Typically, main contractors on infrastructure and energy projects in Qatar reach the completion stage of their projects with significant claims outstanding. The claims include those brought against them, by subcontractors, and those in need of being settled, with State-owned developer clients.
The objective of main contractors of course is to walk away from projects having completed on time and as far within budget as possible, with relationships both with its supply chain and its client intact, and preferably with a pipeline of future work from that same client, all going well.
Reality can be quite different, with challenges encountered from as early as the procurement stage, where aggressive timescales lead to errors in contract documents and miscommunications between what was intended and what ends up being actually stated in the agreement. During project execution, disputed variations put pressure on the relationship between contractors and their clients, and claims for extensions of time, in circumstances where Qatar has an immovable deadline to build infrastructure for the 2022 World Cup, strains relationships to their limits.
Typically, construction contracts in Qatar do contain a requirement for attempts to be made at amicable settlement. It often works. However, when it fails, even if the contract contains a tiered dispute resolution provision, requiring for example, mediation, before formal proceedings are launched, the intermediary step is often bypassed. Senior decision makers on both sides tend to feel more comfortable adopting a more traditional dispute resolution technique that will result in either an arbitral award or a court judgment, both of which are enforceable as a matter of law.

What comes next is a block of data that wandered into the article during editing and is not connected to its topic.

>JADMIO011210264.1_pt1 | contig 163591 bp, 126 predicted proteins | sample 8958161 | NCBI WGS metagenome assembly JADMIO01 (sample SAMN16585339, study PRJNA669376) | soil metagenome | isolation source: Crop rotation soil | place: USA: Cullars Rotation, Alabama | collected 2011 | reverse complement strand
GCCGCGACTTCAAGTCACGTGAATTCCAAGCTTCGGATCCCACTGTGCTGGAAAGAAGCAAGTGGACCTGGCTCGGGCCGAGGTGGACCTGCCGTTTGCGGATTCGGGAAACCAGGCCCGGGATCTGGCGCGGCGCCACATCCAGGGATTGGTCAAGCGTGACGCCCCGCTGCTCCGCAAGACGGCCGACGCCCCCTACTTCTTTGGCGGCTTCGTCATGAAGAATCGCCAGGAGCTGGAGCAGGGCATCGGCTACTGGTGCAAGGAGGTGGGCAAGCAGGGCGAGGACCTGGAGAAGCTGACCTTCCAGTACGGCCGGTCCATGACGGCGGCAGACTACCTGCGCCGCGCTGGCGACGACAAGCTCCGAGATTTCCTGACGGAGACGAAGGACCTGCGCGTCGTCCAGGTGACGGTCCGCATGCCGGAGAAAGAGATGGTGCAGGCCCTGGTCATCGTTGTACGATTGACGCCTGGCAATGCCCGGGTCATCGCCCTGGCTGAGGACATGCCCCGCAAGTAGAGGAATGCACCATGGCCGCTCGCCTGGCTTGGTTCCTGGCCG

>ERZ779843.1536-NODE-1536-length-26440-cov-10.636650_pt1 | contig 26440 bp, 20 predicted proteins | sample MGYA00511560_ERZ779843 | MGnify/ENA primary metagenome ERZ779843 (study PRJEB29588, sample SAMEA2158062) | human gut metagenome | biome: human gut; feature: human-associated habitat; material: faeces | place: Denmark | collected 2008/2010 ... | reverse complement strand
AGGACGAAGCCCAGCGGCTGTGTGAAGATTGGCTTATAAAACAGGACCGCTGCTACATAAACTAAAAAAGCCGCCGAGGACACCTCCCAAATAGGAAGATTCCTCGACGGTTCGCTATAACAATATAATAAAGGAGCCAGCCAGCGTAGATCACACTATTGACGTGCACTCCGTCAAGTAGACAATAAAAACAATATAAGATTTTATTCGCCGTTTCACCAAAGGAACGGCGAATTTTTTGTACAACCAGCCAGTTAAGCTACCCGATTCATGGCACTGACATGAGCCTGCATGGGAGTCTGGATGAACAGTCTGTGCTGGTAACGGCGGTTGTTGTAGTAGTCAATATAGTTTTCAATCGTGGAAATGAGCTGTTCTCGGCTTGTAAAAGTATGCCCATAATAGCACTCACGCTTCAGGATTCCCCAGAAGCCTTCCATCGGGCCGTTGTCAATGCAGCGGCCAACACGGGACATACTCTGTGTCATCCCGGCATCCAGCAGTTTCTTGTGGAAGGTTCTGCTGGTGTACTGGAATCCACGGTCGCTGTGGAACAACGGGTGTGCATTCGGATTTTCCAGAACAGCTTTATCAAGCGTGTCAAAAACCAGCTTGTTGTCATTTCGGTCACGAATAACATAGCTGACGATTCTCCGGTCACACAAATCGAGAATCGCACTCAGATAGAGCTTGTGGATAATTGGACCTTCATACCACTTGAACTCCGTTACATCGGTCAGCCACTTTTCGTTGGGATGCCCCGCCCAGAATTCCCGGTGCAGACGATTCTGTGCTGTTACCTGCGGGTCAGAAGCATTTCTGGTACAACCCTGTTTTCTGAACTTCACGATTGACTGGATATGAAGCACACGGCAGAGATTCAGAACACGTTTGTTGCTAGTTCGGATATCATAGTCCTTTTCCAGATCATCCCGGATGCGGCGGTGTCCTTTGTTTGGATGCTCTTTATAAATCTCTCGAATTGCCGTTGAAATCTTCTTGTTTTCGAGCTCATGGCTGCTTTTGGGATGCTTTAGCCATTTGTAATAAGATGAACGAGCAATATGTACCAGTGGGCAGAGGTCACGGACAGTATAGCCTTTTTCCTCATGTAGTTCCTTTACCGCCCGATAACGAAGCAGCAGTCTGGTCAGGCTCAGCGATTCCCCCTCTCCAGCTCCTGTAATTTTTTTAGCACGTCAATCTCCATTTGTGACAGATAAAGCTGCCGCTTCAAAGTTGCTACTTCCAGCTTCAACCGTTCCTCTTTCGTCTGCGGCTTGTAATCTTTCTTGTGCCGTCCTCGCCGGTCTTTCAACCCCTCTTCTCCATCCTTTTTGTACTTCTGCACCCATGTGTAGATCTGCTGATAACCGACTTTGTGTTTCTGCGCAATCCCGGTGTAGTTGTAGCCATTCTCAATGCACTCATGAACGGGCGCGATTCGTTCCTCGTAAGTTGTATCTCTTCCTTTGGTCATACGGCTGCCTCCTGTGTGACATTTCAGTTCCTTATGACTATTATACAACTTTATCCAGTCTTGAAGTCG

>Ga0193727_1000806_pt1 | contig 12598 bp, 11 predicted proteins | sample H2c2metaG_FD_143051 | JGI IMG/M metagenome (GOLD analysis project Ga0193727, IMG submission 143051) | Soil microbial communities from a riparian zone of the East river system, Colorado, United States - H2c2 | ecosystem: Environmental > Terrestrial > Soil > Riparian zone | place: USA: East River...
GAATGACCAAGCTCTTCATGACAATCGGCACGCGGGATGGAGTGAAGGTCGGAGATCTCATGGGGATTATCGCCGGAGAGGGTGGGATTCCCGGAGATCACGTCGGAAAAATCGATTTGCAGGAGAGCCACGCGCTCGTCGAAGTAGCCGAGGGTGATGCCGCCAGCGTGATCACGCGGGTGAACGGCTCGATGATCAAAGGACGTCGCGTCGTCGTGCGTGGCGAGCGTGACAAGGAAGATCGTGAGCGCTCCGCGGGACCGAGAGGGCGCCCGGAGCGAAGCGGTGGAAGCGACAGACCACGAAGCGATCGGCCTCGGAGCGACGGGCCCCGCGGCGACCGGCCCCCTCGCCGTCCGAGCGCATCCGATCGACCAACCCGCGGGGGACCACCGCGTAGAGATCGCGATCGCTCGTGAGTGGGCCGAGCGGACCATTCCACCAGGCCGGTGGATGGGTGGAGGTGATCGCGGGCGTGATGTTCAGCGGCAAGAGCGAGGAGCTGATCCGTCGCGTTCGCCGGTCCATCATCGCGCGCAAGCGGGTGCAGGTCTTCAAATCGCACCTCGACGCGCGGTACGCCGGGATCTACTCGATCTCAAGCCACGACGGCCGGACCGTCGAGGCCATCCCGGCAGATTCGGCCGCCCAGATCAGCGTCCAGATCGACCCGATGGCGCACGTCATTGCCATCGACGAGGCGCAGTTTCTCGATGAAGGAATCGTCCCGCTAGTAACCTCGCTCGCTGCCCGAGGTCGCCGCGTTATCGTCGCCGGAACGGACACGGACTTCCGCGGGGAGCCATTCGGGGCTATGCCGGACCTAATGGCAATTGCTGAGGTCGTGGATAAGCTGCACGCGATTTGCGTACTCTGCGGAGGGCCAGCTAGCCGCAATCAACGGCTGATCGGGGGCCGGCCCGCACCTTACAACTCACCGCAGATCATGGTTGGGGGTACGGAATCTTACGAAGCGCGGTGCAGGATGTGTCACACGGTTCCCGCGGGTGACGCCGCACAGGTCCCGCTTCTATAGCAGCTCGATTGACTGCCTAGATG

Enter the Singapore Mediation Convention. The adoption by Qatar of this international Convention is expected to change the current trend towards litigation and arbitration. It offers a solution to ensure settlement agreements reached through mediation are enforceable as a matter of law.
The timing of it for the construction community could not be better, with many World Cup projects nearing completion, and Qatar's government having recently launched its first Public-Private-Partnership (PPP) initiative to build 45 new schools, a wastewater treatment plant and various parking schemes, to name a few. Contractors bidding on new projects, and closing out existing ones, will welcome the opportunity to settle their claims without the need for formal dispute resolution through courts or arbitration, which is, rightly or wrongly, perceived as being a hostile move.
Progressive change in Qatar's dispute resolution landscape
The adoption of the Singapore Convention on Mediation by Qatar comes two and a half years after Qatar issued its Arbitration Law, which was based mainly on the UNCITRAL Model Law on International Commercial Arbitration. This, together with the latest adoption of the Singapore Mediation Convention, represents significant modernisation of Qatar's legal system and will be welcomed by the many international companies investing in Qatar.
Pamela McDonald is a Doha-based expert in construction dispute resolution at Pinsent Masons, the law firm behind Out-Law.